Darwin’s Not The Only One Surprised…

Whether it’s a malicious computer program or a microscopic parasite, a virus always seems to have a negative connotation. I mean, the first thing you learn about them is how they can reproduce incredibly fast, with bad intentions. They contaminate a cell, and soon make thousands of copies of themselves, intent on infecting your whole body. Hearing this as a child, I always thought of viruses as something to be afraid of. Reading this article changed my mind.

Scientists have known that retroviruses (viruses composed of RNA) have been able to copy its own genes and transcribe them into new DNA. What they didn’t know was that these retroviruses are capable of infecting a sperm cell or egg, and of being passed down into the new generation. What is left are broken fragments of code. These fragments are pieces of viruses that have been passed down from our ancestors for generations. We call these endogenous retroviruses. These fragments do not really serve a purpose, or cause any harm to us, so they weren’t seen as important, that is until Thierry Heidmann and his colleagues managed to take these broken parts of the virus, and align them back. This newly assembled virus shed the light on how we evolved. Contrary to Darwin’s belief, natural selection is not the only way we humans can evolve. He believed that our traits are chosen based on selective pressures, that determine if something is advantageous or not. Darwin never knew of the huge role endogenous retroviruses played in our evolution. He didn’t know that without pathogens, humans might have never developed a placenta.

The one thing I found most surprising about this article is the fact that viruses had such a huge role in our evolution. Thinking of all of the terrible viruses like HIV and Ebola, I always thought that they were just evil parasites that were not needed in this world. Reading through the article, especially the part about how our body is full of retrovirus fragments and how over the years of evolution, they have been defeated, it really got me thinking. I thought about how powerful evolution and diversity actually is.  This means that someday the HIV virus will be nothing but a fragment found in our DNA, harmless and not important.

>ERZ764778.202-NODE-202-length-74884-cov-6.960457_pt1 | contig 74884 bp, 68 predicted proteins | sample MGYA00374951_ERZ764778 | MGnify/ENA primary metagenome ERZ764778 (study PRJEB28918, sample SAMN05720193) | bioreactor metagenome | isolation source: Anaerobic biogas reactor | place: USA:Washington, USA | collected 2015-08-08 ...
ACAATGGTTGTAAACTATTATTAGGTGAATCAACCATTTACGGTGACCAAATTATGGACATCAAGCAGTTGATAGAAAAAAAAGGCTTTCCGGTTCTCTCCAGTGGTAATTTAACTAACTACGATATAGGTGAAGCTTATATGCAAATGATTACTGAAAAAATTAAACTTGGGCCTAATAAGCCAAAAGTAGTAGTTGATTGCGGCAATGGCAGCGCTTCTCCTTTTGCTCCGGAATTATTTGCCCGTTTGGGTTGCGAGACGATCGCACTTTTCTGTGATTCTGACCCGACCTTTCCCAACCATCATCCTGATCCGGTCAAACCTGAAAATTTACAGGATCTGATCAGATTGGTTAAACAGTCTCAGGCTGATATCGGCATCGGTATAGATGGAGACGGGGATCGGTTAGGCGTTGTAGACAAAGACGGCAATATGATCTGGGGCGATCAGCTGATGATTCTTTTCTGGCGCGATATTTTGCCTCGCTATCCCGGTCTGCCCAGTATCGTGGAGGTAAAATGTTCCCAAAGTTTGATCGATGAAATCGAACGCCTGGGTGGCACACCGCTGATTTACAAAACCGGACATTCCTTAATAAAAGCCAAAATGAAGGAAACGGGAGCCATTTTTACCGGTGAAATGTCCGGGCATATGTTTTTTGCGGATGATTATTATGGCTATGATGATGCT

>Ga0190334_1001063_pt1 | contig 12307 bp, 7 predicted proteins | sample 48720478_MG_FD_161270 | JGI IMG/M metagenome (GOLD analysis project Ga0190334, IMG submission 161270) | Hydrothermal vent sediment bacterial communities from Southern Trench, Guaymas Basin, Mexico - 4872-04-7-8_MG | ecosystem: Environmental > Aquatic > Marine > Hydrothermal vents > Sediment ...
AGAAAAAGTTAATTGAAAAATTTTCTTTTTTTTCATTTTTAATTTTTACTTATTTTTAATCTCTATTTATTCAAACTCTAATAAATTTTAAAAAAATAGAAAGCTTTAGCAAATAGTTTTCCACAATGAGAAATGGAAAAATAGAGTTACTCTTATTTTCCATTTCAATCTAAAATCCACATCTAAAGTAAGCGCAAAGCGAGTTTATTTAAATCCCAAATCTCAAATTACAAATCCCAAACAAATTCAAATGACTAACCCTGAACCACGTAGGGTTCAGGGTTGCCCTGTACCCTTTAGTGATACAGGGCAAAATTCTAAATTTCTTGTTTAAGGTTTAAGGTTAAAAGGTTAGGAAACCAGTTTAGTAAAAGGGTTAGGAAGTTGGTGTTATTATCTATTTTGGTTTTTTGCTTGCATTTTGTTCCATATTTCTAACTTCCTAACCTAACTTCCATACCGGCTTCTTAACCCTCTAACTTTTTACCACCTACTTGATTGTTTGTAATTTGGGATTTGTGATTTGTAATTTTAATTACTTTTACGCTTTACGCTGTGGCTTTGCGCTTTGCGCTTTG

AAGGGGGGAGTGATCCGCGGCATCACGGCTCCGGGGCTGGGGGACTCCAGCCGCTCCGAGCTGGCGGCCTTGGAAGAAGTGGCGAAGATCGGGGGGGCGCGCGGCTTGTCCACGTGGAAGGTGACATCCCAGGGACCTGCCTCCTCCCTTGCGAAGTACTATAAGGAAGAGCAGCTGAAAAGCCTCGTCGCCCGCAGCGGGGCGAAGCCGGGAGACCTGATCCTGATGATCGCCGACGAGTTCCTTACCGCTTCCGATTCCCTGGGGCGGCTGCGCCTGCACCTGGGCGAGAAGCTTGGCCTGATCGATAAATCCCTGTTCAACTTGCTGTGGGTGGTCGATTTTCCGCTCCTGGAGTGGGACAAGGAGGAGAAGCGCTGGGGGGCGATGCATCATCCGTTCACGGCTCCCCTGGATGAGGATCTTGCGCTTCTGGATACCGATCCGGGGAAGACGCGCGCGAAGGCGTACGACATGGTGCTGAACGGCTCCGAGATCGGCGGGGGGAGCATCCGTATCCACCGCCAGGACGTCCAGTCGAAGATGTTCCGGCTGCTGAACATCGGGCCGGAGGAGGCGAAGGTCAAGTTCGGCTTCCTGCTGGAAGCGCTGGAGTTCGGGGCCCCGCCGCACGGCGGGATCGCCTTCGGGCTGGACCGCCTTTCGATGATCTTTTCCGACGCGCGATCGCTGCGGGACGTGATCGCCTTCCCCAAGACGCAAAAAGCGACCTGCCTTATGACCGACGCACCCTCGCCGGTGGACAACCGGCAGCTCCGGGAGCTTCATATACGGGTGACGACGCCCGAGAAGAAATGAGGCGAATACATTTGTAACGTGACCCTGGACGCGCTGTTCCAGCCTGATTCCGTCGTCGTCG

The article suggests that viruses have played a big role in evolution, especially since they have formed us into the humans we are now. The article said that almost 10 percent of our DNA consists of old retroviruses. Each fragment of the retrovirus is like a piece of history embedded in our DNA forever. Although viruses may be causing harm now, I think it is nice to think that one day they will contribute something better to our evolution. I used to think that viruses were all bad, but learning new information about them made me change my mind. Sure, humans have suffered millions of years ago from viruses, but we survived, and we grew stronger. The pieces of retrovirus fragments left in our body are examples of that.

I think that reviving old viruses has helped scientists understand a lot more about the lineage of primates, and the relationship between animals. They can also use the old retroviruses to figure out how to create defenses against new retroviruses. New versions of the viruses can be assembled to learn how we become immune to it. This would help with new viruses like HIV, that are difficult to understand. The TRIM5A protein protects monkeys from HIV, but in humans it protects from the PtERV virus. Reconstructing this gene might help protect humans from the HIV virus and help to find a drug that acts like the monkey protein.

Reading this article really changed my opinion on viruses. I went from being disgusted by them, to being in awe. There are so many things about us that are so unusual, and it’s so interesting to learn something new everyday. If Darwin were here, he would probably be hyperventilating right now.

This entry was posted in AP Biology, Evolution, Viruses. Bookmark the permalink.

Leave a Reply

Please log in using one of these methods to post your comment:

WordPress.com Logo

You are commenting using your WordPress.com account. Log Out /  Change )

Google+ photo

You are commenting using your Google+ account. Log Out /  Change )

Twitter picture

You are commenting using your Twitter account. Log Out /  Change )

Facebook photo

You are commenting using your Facebook account. Log Out /  Change )


Connecting to %s